With this volume, Jane Chance concludes her monumental study of the history of mythography in medieval literature. Her focus here is the advent of hybrid mythography, the transformation of mythological commentary by blending the scholarly with the courtly and the personal.
Bringing far-removed time periods into startling conversation, this book argues that certain attitudes and practices present in Europe’s Middle Ages were foundational in the development of the western concept of race.
Barbara Lounsberry traces Woolf’s development as a writer through her first twelve diaries--a fascinating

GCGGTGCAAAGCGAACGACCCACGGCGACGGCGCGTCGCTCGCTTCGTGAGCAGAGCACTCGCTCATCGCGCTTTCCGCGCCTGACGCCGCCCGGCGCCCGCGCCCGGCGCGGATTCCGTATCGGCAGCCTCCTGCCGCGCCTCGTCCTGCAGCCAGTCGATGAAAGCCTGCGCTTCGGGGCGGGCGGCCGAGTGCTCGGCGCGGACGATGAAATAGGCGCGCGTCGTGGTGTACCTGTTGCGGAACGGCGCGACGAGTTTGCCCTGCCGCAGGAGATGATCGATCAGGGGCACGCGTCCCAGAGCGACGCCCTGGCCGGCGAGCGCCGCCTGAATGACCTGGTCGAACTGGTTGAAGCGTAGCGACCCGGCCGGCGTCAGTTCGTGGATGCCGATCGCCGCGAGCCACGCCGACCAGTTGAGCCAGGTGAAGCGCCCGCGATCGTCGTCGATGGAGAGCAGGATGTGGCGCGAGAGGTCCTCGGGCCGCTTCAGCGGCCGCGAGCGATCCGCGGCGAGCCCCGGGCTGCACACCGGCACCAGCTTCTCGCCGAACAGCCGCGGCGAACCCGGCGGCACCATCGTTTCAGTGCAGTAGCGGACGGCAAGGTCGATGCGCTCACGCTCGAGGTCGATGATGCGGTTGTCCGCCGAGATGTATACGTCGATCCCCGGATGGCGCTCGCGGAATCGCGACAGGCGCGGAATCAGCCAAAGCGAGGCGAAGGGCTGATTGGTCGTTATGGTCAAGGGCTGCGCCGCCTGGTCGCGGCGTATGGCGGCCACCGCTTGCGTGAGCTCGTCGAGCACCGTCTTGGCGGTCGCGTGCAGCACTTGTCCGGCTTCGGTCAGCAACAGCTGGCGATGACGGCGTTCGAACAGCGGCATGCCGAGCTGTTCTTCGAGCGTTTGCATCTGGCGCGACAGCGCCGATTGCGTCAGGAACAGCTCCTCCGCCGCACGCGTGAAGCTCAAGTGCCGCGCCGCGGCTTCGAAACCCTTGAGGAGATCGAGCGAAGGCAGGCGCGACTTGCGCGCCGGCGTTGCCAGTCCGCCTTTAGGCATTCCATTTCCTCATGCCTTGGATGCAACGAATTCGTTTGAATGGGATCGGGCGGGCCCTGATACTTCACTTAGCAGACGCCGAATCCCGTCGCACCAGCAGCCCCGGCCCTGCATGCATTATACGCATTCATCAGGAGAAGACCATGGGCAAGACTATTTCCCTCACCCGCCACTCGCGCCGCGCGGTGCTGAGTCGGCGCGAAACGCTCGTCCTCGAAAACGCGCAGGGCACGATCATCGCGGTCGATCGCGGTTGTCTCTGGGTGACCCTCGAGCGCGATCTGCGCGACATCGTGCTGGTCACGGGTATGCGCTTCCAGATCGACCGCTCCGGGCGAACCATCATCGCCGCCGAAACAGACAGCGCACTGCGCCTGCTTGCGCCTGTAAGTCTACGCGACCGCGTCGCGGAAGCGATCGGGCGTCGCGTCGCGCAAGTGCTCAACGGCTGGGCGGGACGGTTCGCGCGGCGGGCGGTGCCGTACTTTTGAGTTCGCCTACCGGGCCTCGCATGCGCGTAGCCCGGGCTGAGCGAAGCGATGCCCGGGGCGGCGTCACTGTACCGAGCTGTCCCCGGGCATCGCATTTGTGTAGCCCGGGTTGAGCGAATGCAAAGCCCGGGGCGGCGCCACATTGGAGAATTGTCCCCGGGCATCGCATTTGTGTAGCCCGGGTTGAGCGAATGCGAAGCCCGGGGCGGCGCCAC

experimental stage, where the earliest hints of Woolf’s pioneering modernist
style can be seen.
Old French epic poems, or chansons de geste, are one of the most important traditions of the French Middle Ages. Consisting of approximately 120 poems including the
famous Song of Roland, these tremendously popular songs were based on French history but often embellished in fantastical ways and written to be
performed by minstrels.
The love of looking, or scopophilia, is a common motif among female figures in medieval art and literature where it is usually expressed as a motherly or sexually interested gaze--one sanctioned, the other forbidden. Sandra Summers investigates these two major variants of female voyeurism in exemplary didactic and courtly literature by medieval German authors.